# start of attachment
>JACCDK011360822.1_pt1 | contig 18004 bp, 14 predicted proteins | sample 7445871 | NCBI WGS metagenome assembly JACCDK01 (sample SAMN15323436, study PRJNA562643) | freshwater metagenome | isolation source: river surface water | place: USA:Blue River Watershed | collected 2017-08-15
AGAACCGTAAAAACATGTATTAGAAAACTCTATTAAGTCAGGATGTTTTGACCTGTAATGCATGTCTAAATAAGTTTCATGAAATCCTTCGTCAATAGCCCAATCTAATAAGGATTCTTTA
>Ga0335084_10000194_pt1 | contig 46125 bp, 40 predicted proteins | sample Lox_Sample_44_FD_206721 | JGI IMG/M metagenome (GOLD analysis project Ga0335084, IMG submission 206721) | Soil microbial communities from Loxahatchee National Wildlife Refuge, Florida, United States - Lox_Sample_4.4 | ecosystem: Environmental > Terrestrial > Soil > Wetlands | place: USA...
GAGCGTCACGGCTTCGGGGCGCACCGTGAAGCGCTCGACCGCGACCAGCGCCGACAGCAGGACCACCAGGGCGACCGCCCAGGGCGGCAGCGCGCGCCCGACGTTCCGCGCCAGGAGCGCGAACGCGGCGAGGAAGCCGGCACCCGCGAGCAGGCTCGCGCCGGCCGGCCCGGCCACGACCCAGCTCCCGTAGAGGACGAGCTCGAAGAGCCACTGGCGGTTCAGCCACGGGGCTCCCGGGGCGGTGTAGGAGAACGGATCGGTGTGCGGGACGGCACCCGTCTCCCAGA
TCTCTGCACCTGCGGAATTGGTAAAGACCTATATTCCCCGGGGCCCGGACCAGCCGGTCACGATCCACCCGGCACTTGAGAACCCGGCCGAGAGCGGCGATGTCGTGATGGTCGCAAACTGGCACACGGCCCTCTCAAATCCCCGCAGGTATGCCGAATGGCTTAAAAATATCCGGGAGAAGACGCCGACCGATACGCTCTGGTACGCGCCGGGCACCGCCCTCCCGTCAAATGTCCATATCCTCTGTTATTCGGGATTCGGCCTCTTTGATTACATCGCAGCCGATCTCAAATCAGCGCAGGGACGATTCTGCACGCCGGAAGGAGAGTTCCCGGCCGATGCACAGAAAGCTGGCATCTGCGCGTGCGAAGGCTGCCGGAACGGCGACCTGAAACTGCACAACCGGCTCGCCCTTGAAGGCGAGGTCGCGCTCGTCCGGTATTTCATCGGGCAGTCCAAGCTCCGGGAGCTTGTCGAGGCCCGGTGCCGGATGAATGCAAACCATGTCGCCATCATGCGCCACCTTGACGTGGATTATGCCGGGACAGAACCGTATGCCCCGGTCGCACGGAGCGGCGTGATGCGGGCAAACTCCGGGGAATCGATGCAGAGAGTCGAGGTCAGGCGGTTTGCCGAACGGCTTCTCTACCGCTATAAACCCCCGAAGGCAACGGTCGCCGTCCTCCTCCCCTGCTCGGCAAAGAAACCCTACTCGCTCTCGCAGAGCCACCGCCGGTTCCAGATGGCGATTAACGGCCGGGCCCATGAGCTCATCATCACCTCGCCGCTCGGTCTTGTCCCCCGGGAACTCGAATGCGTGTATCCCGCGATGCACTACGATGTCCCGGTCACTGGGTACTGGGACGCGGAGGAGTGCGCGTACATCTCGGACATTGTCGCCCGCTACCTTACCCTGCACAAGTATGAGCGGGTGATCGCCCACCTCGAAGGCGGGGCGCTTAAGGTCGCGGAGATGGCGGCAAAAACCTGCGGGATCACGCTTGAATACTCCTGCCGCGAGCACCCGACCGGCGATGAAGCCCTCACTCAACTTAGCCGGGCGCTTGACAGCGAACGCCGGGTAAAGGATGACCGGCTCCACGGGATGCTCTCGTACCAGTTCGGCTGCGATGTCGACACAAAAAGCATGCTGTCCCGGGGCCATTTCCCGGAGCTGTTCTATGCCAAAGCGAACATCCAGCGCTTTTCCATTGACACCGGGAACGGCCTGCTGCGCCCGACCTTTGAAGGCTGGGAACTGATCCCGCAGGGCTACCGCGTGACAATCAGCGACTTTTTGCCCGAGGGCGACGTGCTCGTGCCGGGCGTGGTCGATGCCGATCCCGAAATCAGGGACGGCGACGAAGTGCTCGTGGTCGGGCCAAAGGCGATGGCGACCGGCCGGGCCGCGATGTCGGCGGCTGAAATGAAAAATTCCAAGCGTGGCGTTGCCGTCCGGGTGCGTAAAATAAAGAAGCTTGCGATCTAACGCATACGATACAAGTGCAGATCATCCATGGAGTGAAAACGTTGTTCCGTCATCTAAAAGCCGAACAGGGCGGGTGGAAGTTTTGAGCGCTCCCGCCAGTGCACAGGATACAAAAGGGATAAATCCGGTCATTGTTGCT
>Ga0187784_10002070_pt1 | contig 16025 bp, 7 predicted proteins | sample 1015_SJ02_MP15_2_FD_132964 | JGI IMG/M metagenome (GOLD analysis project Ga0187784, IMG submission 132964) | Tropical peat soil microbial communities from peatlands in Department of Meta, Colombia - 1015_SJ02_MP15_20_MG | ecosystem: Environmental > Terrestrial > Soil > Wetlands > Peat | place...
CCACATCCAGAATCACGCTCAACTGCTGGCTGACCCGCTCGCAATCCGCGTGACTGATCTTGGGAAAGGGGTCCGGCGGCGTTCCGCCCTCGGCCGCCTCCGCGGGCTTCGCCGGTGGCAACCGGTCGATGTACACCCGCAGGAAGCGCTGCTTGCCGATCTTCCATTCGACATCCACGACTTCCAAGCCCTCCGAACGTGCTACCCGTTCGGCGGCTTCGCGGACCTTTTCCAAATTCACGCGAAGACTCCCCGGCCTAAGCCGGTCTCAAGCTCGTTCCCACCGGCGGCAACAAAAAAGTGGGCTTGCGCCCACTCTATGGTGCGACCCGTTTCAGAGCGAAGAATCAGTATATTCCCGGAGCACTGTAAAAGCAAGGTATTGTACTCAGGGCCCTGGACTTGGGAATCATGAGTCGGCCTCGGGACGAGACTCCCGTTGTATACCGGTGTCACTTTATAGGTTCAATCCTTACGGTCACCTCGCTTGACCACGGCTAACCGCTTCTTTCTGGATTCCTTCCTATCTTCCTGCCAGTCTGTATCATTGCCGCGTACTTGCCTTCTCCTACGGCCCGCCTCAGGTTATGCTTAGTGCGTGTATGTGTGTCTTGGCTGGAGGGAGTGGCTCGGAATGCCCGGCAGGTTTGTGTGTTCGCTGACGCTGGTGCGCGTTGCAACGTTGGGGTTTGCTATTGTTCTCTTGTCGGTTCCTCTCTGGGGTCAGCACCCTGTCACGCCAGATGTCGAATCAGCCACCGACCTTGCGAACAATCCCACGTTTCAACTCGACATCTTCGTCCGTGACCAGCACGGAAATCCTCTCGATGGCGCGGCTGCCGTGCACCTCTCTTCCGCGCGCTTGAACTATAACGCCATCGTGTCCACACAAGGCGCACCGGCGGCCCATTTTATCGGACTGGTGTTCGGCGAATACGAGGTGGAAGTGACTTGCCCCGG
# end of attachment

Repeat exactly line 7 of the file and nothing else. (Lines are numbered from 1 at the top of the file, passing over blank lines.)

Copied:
CCACATCCAGAATCACGCTCAACTGCTGGCTGACCCGCTCGCAATCCGCGTGACTGATCTTGGGAAAGGGGTCCGGCGGCGTTCCGCCCTCGGCCGCCTCCGCGGGCTTCGCCGGTGGCAACCGGTCGATGTACACCCGCAGGAAGCGCTGCTTGCCGATCTTCCATTCGACATCCACGACTTCCAAGCCCTCCGAACGTGCTACCCGTTCGGCGGCTTCGCGGACCTTTTCCAAATTCACGCGAAGACTCCCCGGCCTAAGCCGGTCTCAAGCTCGTTCCCACCGGCGGCAACAAAAAAGTGGGCTTGCGCCCACTCTATGGTGCGACCCGTTTCAGAGCGAAGAATCAGTATATTCCCGGAGCACTGTAAAAGCAAGGTATTGTACTCAGGGCCCTGGACTTGGGAATCATGAGTCGGCCTCGGGACGAGACTCCCGTTGTATACCGGTGTCACTTTATAGGTTCAATCCTTACGGTCACCTCGCTTGACCACGGCTAACCGCTTCTTTCTGGATTCCTTCCTATCTTCCTGCCAGTCTGTATCATTGCCGCGTACTTGCCTTCTCCTACGGCCCGCCTCAGGTTATGCTTAGTGCGTGTATGTGTGTCTTGGCTGGAGGGAGTGGCTCGGAATGCCCGGCAGGTTTGTGTGTTCGCTGACGCTGGTGCGCGTTGCAACGTTGGGGTTTGCTATTGTTCTCTTGTCGGTTCCTCTCTGGGGTCAGCACCCTGTCACGCCAGATGTCGAATCAGCCACCGACCTTGCGAACAATCCCACGTTTCAACTCGACATCTTCGTCCGTGACCAGCACGGAAATCCTCTCGATGGCGCGGCTGCCGTGCACCTCTCTTCCGCGCGCTTGAACTATAACGCCATCGTGTCCACACAAGGCGCACCGGCGGCCCATTTTATCGGACTGGTGTTCGGCGAATACGAGGTGGAAGTGACTTGCCCCGG